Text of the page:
Students receive routine feedback on any work that they have submitted. Feedback will give you advice that will guide you in improving your learning and future performance. Feedback opportunities vary from school to school but can include individual face-to-face discussion, written commentaries on work or electronic feedback, for example through MMS or Moodle.

See also Feedback on Exam Performance.

Continuous Assessment Feedback Timescales

Feedback will normally be returned to students within 14 days of submission for sub-honours modules and 21 days for honours and MSc modules. This timescale includes weekends, but not student holidays.

Occasionally it will not be possible to meet this target, due to large class sizes, the nature of the coursework, or unforeseen circumstances. In such cases, students will be informed as soon as possible.

In some cases formative feedback may be returned before summative feedback on a given piece of work, in order to reduce the delay, or to encourage students to engage with understanding the comments and learning from them.

Mark Descriptors

Formative feedback comprises comments on submitted work, in order to help students understand the strengths and weaknesses of their work, and to give advice on how to improve future work. Summative feedback (a mark) gives an assessment of the overall quality of submitted work on the common reporting scale, contributing to the final module grade.

General Mark Descriptors

The following general mark descriptors are intended to help students understand the levels of achievement required for various bands of continual assessment marks on the common reporting scale. These descriptors are for guidance only and are not definitive. Alternative descriptors may be published for a particular piece of coursework, in which case they override these descriptors.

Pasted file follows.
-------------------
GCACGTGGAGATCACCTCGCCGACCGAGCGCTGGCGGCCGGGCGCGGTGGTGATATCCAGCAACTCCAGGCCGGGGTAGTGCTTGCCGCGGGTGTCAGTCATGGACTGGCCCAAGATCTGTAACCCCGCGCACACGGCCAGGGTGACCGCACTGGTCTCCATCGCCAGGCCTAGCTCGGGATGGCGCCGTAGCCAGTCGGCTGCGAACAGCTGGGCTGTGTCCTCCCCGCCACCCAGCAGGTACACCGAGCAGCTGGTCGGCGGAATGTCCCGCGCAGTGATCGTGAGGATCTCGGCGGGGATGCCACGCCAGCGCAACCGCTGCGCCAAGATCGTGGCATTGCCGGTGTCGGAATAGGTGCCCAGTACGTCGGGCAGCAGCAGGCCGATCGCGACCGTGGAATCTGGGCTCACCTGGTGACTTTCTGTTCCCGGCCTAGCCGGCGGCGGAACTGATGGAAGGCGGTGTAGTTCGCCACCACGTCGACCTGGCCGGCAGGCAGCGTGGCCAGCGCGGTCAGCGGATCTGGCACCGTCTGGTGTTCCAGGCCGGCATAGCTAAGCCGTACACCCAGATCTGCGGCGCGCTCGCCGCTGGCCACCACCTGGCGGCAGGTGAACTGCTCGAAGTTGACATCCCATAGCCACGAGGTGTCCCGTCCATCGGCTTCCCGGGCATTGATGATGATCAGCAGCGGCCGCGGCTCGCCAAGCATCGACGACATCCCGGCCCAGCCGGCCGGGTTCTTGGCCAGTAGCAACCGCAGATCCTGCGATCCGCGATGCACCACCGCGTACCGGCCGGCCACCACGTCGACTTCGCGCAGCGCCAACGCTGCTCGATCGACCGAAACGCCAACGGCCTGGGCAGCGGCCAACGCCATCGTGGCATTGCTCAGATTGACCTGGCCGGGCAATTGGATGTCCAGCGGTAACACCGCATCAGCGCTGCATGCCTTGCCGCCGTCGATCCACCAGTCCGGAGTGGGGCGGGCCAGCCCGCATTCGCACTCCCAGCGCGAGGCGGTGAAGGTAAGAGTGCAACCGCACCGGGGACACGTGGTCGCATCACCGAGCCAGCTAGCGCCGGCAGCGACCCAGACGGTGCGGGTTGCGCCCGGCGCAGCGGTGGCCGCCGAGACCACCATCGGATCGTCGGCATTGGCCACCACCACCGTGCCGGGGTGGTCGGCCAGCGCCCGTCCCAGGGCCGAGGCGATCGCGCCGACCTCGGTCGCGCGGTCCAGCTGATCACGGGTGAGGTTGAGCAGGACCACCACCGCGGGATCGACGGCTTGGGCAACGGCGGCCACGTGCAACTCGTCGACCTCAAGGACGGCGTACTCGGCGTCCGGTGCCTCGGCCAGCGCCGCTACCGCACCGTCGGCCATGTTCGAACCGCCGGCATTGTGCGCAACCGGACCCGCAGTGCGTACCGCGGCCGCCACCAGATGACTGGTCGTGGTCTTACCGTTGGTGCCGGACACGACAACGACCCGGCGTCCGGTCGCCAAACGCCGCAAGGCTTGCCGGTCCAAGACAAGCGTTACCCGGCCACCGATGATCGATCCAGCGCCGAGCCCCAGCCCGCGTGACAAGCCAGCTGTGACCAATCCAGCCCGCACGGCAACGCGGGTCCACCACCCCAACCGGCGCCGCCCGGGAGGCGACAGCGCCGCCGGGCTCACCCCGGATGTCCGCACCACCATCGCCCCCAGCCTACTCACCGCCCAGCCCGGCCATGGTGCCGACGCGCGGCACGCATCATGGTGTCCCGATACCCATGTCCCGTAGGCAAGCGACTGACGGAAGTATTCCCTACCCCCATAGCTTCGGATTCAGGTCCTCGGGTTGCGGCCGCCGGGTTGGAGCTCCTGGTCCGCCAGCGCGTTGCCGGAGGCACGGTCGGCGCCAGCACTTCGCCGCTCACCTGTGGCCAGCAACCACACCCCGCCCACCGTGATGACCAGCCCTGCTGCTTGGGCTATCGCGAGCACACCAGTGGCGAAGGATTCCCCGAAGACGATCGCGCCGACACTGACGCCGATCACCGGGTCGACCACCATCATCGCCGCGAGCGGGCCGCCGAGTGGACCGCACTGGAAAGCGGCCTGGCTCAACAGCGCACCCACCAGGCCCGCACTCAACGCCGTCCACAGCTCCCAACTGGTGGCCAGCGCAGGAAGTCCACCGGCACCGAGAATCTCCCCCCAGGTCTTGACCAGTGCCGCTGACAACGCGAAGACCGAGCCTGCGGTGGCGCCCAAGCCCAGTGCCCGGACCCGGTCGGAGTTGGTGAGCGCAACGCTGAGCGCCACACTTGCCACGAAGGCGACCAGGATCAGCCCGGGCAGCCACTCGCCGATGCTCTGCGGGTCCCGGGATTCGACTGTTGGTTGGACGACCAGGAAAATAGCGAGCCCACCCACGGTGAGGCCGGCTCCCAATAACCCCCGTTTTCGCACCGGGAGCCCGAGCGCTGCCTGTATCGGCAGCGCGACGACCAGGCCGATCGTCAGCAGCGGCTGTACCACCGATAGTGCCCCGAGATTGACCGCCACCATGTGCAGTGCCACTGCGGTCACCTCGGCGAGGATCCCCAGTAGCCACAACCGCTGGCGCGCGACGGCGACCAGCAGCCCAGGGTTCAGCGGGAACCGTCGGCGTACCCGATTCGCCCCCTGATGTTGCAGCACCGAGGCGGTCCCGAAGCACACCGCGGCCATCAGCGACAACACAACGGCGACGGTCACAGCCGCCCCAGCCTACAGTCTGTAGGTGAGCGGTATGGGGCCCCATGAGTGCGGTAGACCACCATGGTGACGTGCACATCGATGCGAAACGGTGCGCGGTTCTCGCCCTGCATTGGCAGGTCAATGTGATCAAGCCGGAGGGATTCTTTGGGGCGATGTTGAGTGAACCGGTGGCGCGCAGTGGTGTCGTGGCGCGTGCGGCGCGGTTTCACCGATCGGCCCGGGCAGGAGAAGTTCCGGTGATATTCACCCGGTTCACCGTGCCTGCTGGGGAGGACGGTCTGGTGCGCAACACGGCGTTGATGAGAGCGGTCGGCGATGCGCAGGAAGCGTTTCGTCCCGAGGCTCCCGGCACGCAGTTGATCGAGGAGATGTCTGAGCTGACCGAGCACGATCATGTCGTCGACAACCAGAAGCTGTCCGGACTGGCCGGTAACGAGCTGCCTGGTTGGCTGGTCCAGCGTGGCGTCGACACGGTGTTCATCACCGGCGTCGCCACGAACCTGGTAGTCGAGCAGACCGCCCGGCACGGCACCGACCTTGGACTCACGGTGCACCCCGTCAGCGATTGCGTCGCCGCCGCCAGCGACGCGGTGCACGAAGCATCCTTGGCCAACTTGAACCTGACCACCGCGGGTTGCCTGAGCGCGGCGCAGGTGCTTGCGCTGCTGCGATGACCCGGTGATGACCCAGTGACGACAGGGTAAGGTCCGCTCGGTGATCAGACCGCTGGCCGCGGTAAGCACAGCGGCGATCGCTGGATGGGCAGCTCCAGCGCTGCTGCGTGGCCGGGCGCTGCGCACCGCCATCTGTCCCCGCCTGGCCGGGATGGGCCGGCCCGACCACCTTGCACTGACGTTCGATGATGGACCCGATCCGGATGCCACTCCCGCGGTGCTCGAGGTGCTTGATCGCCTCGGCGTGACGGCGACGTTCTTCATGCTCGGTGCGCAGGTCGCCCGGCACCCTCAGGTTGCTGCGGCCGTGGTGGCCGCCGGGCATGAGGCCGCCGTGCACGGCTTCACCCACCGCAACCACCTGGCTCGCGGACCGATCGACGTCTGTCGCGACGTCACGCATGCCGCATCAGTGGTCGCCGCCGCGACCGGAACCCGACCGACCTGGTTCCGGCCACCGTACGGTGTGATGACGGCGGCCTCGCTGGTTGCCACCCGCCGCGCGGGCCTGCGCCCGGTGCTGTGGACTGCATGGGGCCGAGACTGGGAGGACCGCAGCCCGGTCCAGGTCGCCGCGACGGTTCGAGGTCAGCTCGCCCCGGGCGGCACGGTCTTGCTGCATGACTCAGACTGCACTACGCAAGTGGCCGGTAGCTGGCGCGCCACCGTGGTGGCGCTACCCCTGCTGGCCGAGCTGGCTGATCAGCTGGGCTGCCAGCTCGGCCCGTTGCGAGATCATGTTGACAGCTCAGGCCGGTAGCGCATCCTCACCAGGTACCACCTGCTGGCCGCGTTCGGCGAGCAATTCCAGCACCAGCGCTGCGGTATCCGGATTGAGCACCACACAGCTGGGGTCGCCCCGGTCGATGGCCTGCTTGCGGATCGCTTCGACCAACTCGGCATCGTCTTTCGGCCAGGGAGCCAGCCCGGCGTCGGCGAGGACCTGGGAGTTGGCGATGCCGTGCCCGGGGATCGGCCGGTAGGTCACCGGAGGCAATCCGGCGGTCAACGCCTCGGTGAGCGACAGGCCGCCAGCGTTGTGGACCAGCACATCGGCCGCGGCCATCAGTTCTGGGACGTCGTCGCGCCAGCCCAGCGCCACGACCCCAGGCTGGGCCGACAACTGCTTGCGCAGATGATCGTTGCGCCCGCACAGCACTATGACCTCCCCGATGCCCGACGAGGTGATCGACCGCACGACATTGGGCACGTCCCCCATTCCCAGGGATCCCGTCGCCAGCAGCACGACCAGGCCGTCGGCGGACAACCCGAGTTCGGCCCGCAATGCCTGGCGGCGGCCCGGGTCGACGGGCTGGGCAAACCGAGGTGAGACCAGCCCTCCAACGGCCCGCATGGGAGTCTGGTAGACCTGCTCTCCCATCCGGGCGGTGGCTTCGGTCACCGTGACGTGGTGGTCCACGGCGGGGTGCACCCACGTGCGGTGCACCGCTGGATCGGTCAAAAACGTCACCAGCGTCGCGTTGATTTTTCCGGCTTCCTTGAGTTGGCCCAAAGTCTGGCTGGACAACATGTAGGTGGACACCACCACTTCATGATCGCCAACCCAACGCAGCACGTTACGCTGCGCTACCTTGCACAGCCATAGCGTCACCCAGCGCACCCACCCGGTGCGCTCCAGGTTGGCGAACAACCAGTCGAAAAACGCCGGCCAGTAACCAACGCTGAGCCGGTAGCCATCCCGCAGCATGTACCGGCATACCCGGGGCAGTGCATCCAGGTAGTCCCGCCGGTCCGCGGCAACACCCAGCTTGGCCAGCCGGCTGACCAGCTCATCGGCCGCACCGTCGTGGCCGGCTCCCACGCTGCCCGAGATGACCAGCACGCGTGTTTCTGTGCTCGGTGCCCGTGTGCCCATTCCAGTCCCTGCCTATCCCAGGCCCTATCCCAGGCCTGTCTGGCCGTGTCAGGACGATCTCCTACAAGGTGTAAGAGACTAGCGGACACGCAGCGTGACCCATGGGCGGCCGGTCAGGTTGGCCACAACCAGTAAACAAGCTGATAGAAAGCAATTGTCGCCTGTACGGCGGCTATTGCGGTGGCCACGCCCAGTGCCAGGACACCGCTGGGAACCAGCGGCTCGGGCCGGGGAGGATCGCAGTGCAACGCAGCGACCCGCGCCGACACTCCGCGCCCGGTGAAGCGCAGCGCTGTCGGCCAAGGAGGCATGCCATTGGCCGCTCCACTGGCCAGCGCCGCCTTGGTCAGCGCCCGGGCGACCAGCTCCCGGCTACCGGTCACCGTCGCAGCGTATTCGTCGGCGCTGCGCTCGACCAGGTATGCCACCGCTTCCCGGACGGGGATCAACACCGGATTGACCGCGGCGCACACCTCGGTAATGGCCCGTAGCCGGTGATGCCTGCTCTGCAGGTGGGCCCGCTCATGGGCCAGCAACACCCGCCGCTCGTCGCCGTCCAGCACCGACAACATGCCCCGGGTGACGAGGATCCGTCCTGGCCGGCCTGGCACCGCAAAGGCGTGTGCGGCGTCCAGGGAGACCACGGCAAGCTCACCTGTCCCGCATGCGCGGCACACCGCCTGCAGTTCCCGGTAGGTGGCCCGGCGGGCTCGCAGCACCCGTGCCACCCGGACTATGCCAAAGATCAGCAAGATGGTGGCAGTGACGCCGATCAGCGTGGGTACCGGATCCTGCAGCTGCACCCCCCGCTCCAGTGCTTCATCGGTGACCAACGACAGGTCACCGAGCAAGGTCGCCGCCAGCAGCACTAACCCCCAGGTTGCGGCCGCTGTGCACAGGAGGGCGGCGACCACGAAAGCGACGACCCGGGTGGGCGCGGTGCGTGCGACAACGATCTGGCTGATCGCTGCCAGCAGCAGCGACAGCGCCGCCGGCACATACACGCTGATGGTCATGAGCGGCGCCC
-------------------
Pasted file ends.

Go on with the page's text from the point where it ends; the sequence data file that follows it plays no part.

Mark Band Descriptor Standard
0 No material submitted.
1-3 Little evidence of any attempt to complete the work. Severe Fail
4-6 Little evidence of any acceptable attempt to complete the work, with no substantial relevant material submitted. Fail
7 Evidence of an acceptable attempt at the work, with major problems. Pass Module; Honours: 3rd Class; MSc: Pass
8-10 Evidence of a reasonable attempt addressing some of the requirements. Pass Module; Honours: 3rd Class; MSc: Pass
11-13 Evidence of a competent attempt addressing most requirements. Pass Module; Honours: II.2 Class; MSc: Pass
14-16 Evidence of a good attempt meeting nearly all requirements successfully. Honours: II.1 Class; MSc: Merit
17-18 Evidence of an excellent attempt with no significant defects. Honours: 1st Class; MSc: Distinction
19-20 Evidence of exceptional achievement. As above

Example Continual Assessment Descriptors

The following table gives example descriptions of continual assessment submissions falling into the various bands.

Mark Band Examples
  • A coding practical report showing little grasp of the issues, with no code.
  • A submission for a coding practical containing code with serious problems, and no report.
  • An essay containing almost nothing of any academic value, showing confusion and misunderstanding about the subject.
  • A coding practical report showing little grasp of the issues, together with acceptable code for part of the problem, but which has serious problems such as not compiling or running.
  • An essay containing some more or less pertinent material, but failing even to be a competent summary of the basic points from relevant lectures.
  • A coding practical containing code representing a significant part of a solution, but with serious problems, together with a report describing the problems and the attempts made at a solution.